Monetary system

A monetary system is the dynamic interaction of institutions concerned with the provision and management of monetary assets designated as legal tender or otherwise regulated by the state. Today’s system of fiat money has as its main institutions: the Central Bank, commercial banks, the Ministry of Finance or Treasury, and the currency and bond markets.

Monetary assets are created by banks lending to customers, who then create more deposits or exchange the money for goods and services, so that others deposit the money and so on.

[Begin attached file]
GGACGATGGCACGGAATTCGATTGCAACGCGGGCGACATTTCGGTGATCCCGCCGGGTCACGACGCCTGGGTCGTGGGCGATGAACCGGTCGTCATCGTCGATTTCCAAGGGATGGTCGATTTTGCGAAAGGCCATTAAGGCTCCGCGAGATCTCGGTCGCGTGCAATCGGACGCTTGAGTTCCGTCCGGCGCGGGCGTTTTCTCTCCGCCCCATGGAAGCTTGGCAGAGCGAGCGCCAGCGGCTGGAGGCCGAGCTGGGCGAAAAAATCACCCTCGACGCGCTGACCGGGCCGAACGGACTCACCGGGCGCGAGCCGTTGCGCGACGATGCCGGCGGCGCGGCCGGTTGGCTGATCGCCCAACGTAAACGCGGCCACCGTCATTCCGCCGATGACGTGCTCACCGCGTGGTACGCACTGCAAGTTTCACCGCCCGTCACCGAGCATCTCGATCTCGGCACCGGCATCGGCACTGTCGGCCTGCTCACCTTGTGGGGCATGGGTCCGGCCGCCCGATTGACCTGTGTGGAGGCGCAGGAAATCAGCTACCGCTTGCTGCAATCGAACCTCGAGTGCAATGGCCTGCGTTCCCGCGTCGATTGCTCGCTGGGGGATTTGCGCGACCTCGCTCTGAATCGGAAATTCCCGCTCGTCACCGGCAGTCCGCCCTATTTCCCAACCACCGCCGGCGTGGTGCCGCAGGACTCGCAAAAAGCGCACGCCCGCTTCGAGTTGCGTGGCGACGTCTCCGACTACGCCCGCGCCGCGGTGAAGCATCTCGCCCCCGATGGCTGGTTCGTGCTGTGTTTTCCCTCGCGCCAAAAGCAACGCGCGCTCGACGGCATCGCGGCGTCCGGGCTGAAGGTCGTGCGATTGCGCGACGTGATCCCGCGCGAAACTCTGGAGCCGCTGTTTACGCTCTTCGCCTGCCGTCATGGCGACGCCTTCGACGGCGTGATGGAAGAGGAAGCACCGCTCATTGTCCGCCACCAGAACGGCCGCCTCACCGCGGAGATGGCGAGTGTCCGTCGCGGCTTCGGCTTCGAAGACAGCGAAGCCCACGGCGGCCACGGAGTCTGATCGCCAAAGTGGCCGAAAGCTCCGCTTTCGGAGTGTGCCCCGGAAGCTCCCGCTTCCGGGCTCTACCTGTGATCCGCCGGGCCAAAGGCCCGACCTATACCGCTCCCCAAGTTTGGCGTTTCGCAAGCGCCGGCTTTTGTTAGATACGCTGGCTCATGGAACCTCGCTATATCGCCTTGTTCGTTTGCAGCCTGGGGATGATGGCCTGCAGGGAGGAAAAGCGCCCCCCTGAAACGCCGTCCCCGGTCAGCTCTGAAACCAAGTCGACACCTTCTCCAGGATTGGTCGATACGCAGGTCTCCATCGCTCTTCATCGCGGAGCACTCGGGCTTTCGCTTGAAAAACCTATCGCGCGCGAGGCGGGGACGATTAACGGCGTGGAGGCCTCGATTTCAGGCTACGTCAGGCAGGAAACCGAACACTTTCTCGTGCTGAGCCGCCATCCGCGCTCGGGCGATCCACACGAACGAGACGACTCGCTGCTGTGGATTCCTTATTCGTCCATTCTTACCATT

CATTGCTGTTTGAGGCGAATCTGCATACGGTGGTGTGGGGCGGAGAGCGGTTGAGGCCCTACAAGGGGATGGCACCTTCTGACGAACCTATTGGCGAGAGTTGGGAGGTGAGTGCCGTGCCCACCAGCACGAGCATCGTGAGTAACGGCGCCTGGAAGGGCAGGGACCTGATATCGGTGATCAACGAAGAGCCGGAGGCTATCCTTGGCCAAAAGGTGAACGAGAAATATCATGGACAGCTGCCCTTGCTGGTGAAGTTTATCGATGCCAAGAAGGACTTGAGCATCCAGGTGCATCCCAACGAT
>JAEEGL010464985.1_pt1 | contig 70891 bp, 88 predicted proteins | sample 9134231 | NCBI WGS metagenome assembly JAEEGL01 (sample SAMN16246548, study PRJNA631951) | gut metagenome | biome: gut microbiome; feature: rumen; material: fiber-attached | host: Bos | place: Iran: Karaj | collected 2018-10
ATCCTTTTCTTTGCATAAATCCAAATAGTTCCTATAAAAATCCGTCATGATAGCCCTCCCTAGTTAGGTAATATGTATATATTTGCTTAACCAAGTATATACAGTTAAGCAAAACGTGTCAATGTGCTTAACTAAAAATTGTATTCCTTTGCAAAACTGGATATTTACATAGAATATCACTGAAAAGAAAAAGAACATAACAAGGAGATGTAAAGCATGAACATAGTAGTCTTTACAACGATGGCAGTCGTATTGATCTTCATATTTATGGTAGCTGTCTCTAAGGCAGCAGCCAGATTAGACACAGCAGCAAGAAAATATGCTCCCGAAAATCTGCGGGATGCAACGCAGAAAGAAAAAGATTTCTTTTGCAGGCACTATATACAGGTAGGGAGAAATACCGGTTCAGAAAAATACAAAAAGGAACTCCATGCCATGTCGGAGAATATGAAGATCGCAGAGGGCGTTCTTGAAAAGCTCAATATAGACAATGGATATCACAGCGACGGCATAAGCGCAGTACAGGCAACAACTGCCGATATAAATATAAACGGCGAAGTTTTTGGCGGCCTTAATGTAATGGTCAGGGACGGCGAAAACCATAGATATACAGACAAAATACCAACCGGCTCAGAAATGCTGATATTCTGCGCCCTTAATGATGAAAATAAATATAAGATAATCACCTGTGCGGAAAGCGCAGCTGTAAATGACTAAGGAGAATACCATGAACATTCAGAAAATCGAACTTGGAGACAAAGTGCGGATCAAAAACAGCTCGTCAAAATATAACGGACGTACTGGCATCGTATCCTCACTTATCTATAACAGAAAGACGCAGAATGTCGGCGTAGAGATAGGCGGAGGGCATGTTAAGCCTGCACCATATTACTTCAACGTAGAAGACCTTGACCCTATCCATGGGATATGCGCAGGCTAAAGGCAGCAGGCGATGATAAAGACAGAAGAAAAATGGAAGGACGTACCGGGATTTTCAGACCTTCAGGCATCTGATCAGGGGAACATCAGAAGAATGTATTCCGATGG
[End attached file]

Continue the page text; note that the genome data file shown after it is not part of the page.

The Central Bank does not control the supply of money; instead it imposes conditions on the commercial banks, such as a requirement to hold reserves in the Central Bank. They are paid interest on those reserves, which is decided by the Central Bank (Banks’ Base Rate). The commercial banks must maintain a balance between lending and borrowing to remain solvent.


Epstein, G. (2019) What’s Wrong with Modern Money Theory? A Policy Critique, Palgrave Macmillan.

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